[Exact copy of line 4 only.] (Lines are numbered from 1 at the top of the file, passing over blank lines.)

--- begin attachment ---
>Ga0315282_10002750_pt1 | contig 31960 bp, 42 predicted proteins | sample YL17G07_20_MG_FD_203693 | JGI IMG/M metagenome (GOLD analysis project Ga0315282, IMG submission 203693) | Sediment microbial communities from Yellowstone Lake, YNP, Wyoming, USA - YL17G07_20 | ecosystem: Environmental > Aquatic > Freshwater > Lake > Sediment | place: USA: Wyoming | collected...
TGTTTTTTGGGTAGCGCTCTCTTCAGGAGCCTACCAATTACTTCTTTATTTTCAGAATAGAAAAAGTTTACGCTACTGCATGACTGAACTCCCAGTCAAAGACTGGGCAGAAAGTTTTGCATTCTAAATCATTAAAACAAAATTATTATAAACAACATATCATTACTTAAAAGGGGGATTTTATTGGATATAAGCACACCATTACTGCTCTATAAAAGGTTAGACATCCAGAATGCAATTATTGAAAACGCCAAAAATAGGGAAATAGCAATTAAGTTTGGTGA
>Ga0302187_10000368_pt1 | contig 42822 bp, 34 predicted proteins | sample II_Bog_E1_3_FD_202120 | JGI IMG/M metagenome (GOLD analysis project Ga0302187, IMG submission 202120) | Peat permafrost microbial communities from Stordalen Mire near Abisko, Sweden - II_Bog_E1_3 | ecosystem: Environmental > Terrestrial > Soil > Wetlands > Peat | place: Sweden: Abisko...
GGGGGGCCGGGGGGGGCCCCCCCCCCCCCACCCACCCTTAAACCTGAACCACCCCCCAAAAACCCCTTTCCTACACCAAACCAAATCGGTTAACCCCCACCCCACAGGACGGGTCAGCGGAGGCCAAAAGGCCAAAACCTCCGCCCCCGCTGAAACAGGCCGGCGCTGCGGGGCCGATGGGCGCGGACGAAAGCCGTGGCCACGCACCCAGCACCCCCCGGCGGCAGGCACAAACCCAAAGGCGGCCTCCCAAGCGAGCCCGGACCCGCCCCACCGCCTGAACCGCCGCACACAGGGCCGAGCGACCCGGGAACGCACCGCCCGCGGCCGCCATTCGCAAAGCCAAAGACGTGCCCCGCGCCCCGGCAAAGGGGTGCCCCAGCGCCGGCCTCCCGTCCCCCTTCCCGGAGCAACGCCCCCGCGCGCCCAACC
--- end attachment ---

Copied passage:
GGGGGGCCGGGGGGGGCCCCCCCCCCCCCACCCACCCTTAAACCTGAACCACCCCCCAAAAACCCCTTTCCTACACCAAACCAAATCGGTTAACCCCCACCCCACAGGACGGGTCAGCGGAGGCCAAAAGGCCAAAACCTCCGCCCCCGCTGAAACAGGCCGGCGCTGCGGGGCCGATGGGCGCGGACGAAAGCCGTGGCCACGCACCCAGCACCCCCCGGCGGCAGGCACAAACCCAAAGGCGGCCTCCCAAGCGAGCCCGGACCCGCCCCACCGCCTGAACCGCCGCACACAGGGCCGAGCGACCCGGGAACGCACCGCCCGCGGCCGCCATTCGCAAAGCCAAAGACGTGCCCCGCGCCCCGGCAAAGGGGTGCCCCAGCGCCGGCCTCCCGTCCCCCTTCCCGGAGCAACGCCCCCGCGCGCCCAACC